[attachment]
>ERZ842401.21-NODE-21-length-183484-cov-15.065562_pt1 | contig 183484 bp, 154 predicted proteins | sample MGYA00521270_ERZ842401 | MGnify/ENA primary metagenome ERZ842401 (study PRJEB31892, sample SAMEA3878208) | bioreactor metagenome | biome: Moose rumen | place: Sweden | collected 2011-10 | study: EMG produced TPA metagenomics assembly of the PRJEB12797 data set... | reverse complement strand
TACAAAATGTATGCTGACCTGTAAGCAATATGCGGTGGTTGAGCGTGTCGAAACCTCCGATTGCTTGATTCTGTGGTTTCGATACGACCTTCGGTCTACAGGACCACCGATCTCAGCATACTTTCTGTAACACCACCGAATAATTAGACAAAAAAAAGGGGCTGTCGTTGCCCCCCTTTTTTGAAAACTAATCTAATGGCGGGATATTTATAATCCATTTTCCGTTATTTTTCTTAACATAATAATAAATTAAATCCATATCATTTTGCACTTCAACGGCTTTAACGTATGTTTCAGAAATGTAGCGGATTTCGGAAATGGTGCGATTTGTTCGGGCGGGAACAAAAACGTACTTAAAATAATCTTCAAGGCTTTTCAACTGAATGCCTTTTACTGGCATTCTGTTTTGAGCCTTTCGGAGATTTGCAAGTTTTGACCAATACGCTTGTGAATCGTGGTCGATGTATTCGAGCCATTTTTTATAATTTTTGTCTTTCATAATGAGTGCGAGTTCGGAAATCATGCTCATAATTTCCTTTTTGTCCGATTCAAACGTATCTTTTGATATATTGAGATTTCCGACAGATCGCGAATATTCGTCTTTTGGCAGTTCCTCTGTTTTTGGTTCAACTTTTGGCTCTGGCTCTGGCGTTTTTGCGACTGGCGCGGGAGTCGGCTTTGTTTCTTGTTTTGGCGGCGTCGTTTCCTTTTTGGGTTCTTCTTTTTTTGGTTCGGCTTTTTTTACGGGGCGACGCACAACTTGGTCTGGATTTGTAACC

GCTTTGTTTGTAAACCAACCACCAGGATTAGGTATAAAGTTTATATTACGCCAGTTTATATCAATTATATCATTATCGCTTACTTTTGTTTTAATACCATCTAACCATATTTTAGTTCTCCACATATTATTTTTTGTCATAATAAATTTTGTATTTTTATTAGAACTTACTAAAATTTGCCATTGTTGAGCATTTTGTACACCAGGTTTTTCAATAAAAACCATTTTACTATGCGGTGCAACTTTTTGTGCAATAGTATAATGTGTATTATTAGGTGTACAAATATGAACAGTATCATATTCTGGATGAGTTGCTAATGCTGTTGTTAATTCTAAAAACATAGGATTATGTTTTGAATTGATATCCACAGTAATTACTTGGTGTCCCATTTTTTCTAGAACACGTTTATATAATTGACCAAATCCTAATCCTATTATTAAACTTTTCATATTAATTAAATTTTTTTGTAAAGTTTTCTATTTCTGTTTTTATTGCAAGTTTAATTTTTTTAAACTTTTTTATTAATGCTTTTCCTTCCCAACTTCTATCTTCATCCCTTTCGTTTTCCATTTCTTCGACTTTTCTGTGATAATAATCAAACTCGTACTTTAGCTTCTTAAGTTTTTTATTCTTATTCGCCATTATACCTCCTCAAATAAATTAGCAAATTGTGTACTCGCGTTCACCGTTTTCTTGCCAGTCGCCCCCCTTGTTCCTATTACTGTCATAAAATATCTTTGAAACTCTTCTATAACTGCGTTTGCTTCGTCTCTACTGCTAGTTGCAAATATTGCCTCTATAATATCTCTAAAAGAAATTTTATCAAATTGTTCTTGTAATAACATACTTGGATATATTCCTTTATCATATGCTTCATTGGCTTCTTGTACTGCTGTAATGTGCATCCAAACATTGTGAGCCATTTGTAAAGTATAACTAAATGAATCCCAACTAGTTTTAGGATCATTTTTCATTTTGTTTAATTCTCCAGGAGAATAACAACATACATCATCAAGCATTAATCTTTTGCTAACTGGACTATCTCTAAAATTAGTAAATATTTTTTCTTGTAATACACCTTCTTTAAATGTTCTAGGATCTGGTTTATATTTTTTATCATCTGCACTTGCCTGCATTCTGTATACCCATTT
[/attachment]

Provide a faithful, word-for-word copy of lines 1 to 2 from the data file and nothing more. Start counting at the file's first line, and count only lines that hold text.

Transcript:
>ERZ842401.21-NODE-21-length-183484-cov-15.065562_pt1 | contig 183484 bp, 154 predicted proteins | sample MGYA00521270_ERZ842401 | MGnify/ENA primary metagenome ERZ842401 (study PRJEB31892, sample SAMEA3878208) | bioreactor metagenome | biome: Moose rumen | place: Sweden | collected 2011-10 | study: EMG produced TPA metagenomics assembly of the PRJEB12797 data set... | reverse complement strand
TACAAAATGTATGCTGACCTGTAAGCAATATGCGGTGGTTGAGCGTGTCGAAACCTCCGATTGCTTGATTCTGTGGTTTCGATACGACCTTCGGTCTACAGGACCACCGATCTCAGCATACTTTCTGTAACACCACCGAATAATTAGACAAAAAAAAGGGGCTGTCGTTGCCCCCCTTTTTTGAAAACTAATCTAATGGCGGGATATTTATAATCCATTTTCCGTTATTTTTCTTAACATAATAATAAATTAAATCCATATCATTTTGCACTTCAACGGCTTTAACGTATGTTTCAGAAATGTAGCGGATTTCGGAAATGGTGCGATTTGTTCGGGCGGGAACAAAAACGTACTTAAAATAATCTTCAAGGCTTTTCAACTGAATGCCTTTTACTGGCATTCTGTTTTGAGCCTTTCGGAGATTTGCAAGTTTTGACCAATACGCTTGTGAATCGTGGTCGATGTATTCGAGCCATTTTTTATAATTTTTGTCTTTCATAATGAGTGCGAGTTCGGAAATCATGCTCATAATTTCCTTTTTGTCCGATTCAAACGTATCTTTTGATATATTGAGATTTCCGACAGATCGCGAATATTCGTCTTTTGGCAGTTCCTCTGTTTTTGGTTCAACTTTTGGCTCTGGCTCTGGCGTTTTTGCGACTGGCGCGGGAGTCGGCTTTGTTTCTTGTTTTGGCGGCGTCGTTTCCTTTTTGGGTTCTTCTTTTTTTGGTTCGGCTTTTTTTACGGGGCGACGCACAACTTGGTCTGGATTTGTAACC